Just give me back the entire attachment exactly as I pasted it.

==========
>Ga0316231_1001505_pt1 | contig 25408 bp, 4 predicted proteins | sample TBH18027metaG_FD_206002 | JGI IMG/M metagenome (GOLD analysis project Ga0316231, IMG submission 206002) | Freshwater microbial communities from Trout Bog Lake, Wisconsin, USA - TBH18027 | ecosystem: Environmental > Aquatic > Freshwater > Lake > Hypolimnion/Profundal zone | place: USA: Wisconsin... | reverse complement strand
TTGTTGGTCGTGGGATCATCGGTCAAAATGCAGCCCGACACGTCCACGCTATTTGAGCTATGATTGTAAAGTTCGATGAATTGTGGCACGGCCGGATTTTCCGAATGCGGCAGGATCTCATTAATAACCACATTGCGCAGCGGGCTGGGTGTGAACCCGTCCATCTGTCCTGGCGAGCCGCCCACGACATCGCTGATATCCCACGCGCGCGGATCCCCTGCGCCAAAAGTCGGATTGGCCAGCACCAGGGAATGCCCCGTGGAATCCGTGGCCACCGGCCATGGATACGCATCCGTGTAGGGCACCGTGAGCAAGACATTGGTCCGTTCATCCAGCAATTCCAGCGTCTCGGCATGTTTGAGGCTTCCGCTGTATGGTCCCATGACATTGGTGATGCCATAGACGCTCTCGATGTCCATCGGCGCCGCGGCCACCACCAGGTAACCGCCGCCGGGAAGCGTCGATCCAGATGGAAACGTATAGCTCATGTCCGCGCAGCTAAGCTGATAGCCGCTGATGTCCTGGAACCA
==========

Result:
>Ga0316231_1001505_pt1 | contig 25408 bp, 4 predicted proteins | sample TBH18027metaG_FD_206002 | JGI IMG/M metagenome (GOLD analysis project Ga0316231, IMG submission 206002) | Freshwater microbial communities from Trout Bog Lake, Wisconsin, USA - TBH18027 | ecosystem: Environmental > Aquatic > Freshwater > Lake > Hypolimnion/Profundal zone | place: USA: Wisconsin... | reverse complement strand
TTGTTGGTCGTGGGATCATCGGTCAAAATGCAGCCCGACACGTCCACGCTATTTGAGCTATGATTGTAAAGTTCGATGAATTGTGGCACGGCCGGATTTTCCGAATGCGGCAGGATCTCATTAATAACCACATTGCGCAGCGGGCTGGGTGTGAACCCGTCCATCTGTCCTGGCGAGCCGCCCACGACATCGCTGATATCCCACGCGCGCGGATCCCCTGCGCCAAAAGTCGGATTGGCCAGCACCAGGGAATGCCCCGTGGAATCCGTGGCCACCGGCCATGGATACGCATCCGTGTAGGGCACCGTGAGCAAGACATTGGTCCGTTCATCCAGCAATTCCAGCGTCTCGGCATGTTTGAGGCTTCCGCTGTATGGTCCCATGACATTGGTGATGCCATAGACGCTCTCGATGTCCATCGGCGCCGCGGCCACCACCAGGTAACCGCCGCCGGGAAGCGTCGATCCAGATGGAAACGTATAGCTCATGTCCGCGCAGCTAAGCTGATAGCCGCTGATGTCCTGGAACCA